In the second approach, you simply use the variable's name as a label in the assembly code. For example, a floating point variable x will be allocated by:
C Programming Practices. When you use lex and yacc, you pretty much have to lift the ban on using global variables. (Alternatives are possible. See Section 3.7.10 A Pure (Reentrant) Parser of the Bison Manual.)
However, this does not mean that we want to throw away every rule of good programming practice. One rule that you should still very much stick to is the edict to avoid ``magic numbers''. For example, if you use a constant 4 in the middle of your yacc source file, it is not clear whether the 4 is there because integer values take 4 bytes or if addresses take 4 bytes. (I.e., if you wanted to modify the code to work for 2-byte integers, should you change this 4?) It is much better to use a constant, say INT_SIZE, defined using the #define preprocessor directive:
Furthermore, in cases where you don't really need the value of a constant, but just want some way to label things, it is better to use an enumeration type. For example, you can define etype as follows:
Symbol table. The symbol table is a critical part of your compiler. For now, you just need the symbol table to remember the type of each variable and possibly its offset in memory (depending on the memory allocation scheme you choose to follow). Later, you will also use the symbol table to remember whether an identifier is a variable or a function. In case of variables, the symbol table must also keep track of whether the variable is a local variable, a global variable or a parameter. In case of functions, the types of its return value and of its parameters are also stored in the symbol table. At this stage, you should keep the design of your symbol table flexible. You will almost certainly need to add fields to its entries.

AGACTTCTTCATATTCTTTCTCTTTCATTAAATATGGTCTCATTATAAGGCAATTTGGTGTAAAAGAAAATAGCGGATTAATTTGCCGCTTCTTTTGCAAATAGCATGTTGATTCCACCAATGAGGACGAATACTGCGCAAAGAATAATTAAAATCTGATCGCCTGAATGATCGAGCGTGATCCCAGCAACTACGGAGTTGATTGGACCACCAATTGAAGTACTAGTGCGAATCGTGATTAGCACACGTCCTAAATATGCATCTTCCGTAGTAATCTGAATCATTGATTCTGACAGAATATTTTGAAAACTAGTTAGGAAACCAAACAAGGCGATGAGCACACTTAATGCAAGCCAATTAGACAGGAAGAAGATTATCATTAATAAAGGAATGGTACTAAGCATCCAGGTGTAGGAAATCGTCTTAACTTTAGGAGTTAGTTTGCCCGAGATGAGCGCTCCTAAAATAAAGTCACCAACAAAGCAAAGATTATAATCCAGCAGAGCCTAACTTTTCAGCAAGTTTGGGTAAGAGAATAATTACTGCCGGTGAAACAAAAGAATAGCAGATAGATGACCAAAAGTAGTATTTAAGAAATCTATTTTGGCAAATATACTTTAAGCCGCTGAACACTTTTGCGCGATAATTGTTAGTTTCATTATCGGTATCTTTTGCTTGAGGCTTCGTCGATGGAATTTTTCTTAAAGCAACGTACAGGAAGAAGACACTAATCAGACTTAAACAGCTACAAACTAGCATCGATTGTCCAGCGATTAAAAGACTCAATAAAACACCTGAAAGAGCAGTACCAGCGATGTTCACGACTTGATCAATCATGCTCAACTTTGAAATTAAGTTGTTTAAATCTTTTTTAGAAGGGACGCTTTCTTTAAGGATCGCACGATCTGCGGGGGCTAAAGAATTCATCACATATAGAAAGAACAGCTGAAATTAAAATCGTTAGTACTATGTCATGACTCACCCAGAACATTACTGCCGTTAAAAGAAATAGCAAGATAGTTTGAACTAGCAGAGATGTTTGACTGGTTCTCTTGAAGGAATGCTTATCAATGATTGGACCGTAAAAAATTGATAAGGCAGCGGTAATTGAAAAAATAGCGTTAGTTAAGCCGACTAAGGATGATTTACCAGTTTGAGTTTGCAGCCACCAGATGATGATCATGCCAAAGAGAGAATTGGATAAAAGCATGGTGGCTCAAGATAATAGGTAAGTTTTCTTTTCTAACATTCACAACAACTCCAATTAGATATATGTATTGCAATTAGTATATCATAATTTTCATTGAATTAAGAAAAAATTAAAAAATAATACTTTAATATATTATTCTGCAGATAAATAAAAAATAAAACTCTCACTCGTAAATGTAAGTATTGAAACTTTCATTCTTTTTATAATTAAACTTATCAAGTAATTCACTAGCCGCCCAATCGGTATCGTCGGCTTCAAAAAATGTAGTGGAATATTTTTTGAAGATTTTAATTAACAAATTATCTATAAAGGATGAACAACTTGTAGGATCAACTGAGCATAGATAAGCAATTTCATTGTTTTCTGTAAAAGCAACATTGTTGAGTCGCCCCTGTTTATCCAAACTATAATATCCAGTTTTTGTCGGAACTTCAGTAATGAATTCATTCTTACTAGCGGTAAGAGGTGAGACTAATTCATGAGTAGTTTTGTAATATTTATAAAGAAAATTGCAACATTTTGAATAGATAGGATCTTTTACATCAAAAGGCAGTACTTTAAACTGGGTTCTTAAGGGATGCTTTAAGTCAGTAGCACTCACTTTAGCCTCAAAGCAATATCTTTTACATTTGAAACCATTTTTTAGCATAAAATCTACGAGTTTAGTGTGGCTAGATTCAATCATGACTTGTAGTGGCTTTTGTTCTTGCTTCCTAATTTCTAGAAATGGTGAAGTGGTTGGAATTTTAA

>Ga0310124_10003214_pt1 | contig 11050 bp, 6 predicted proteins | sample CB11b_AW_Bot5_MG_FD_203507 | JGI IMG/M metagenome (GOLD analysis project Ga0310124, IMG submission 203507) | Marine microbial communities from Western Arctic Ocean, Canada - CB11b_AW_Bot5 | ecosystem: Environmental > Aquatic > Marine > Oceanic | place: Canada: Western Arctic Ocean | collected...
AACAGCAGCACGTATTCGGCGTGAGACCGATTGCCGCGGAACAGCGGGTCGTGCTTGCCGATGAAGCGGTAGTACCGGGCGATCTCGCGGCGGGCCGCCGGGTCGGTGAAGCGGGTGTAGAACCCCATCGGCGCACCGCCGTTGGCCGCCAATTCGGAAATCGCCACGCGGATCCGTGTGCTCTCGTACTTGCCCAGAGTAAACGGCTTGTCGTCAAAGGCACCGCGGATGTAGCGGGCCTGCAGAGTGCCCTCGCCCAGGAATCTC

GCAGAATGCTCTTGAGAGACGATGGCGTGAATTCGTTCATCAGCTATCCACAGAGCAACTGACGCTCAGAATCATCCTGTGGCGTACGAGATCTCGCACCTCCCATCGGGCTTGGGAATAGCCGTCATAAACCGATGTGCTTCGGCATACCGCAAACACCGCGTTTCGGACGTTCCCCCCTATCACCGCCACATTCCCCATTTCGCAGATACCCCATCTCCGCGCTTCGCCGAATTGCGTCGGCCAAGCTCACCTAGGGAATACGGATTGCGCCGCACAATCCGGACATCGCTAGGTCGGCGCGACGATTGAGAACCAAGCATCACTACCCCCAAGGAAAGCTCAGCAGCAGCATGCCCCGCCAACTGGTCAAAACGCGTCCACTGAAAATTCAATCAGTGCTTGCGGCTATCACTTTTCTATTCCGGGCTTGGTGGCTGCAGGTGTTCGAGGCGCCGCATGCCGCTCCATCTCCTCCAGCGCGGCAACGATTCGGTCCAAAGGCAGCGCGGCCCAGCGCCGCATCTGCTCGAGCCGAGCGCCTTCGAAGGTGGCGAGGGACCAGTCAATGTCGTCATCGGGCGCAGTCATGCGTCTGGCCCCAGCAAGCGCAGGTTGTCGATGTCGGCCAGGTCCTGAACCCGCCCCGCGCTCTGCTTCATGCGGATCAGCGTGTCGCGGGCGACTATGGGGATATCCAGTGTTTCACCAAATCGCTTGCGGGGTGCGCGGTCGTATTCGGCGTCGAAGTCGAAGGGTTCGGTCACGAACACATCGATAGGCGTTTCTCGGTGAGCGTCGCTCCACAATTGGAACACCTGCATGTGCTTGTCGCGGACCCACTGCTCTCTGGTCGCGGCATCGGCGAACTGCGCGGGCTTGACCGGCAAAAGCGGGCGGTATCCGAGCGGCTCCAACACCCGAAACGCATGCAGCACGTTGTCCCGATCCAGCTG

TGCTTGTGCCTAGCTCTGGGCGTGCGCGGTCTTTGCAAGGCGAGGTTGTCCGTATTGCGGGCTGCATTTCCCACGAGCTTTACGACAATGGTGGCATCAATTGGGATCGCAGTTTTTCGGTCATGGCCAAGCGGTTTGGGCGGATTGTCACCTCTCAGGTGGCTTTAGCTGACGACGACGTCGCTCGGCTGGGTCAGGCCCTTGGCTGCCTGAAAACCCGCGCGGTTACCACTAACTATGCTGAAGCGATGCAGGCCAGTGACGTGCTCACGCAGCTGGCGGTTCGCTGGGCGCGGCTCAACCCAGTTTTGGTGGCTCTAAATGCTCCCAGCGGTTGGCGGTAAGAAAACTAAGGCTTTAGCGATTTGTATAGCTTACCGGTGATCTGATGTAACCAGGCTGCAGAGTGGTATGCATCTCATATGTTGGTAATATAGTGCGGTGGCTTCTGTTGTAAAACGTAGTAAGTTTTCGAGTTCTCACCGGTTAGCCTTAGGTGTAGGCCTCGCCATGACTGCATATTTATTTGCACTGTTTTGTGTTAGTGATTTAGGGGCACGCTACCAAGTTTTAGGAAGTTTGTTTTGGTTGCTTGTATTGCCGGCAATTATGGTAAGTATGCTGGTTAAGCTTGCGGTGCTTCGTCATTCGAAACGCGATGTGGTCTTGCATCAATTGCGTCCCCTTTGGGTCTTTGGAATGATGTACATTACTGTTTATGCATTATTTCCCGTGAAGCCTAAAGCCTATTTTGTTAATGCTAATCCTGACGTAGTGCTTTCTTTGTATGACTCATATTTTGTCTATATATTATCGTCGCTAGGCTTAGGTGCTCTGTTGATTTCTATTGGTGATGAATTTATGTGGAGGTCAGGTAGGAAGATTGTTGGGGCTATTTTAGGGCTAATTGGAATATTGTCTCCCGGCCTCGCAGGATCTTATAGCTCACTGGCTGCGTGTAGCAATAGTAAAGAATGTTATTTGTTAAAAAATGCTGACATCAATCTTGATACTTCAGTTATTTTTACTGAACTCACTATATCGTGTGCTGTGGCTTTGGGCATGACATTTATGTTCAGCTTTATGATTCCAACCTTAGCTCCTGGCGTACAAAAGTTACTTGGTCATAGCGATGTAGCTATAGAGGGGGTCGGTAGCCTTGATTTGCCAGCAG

The two basic functions of the symbol table are 1) inserting a new item and 2) finding an existing item. Since a symbol table find operation is needed every time the compiler encounters an identifier, we need the data structure to support very fast find operations. This can be accomplished using a hash table which supports O(1) average running time for insertion and find. You can choose any hashing scheme as long as:
Alternatively, you can use the hash_map class from the C++ Standard Template Library. (See documentation.) Actually, hash_map is not quite part of the STL, so you need to add "ext" to the include path, like so:
Memory allocation (in C). You have to be very careful with dynamically allocated strings. Between lex, yacc and the symbol table, you need to have a clear protocol for whether a function has its own copy of the string and when the memory for that string is released.
Recall that the characters matched by lex are stored in yytext. In the case when you've matched a variable name, you will want to give the yacc parser access to that name. If you store a pointer in yylval, is that a separate copy of the string? or a pointer into yytext? Is that safe? If you store a name in a hash table, does the hash table make a copy of that string? or does it only store a pointer to that string? If it makes a copy, when is memory for the string released? If the hash table doesn't make a copy, you have to be sure that memory for the string is not freed until the hash table is done with it. Here are some issues: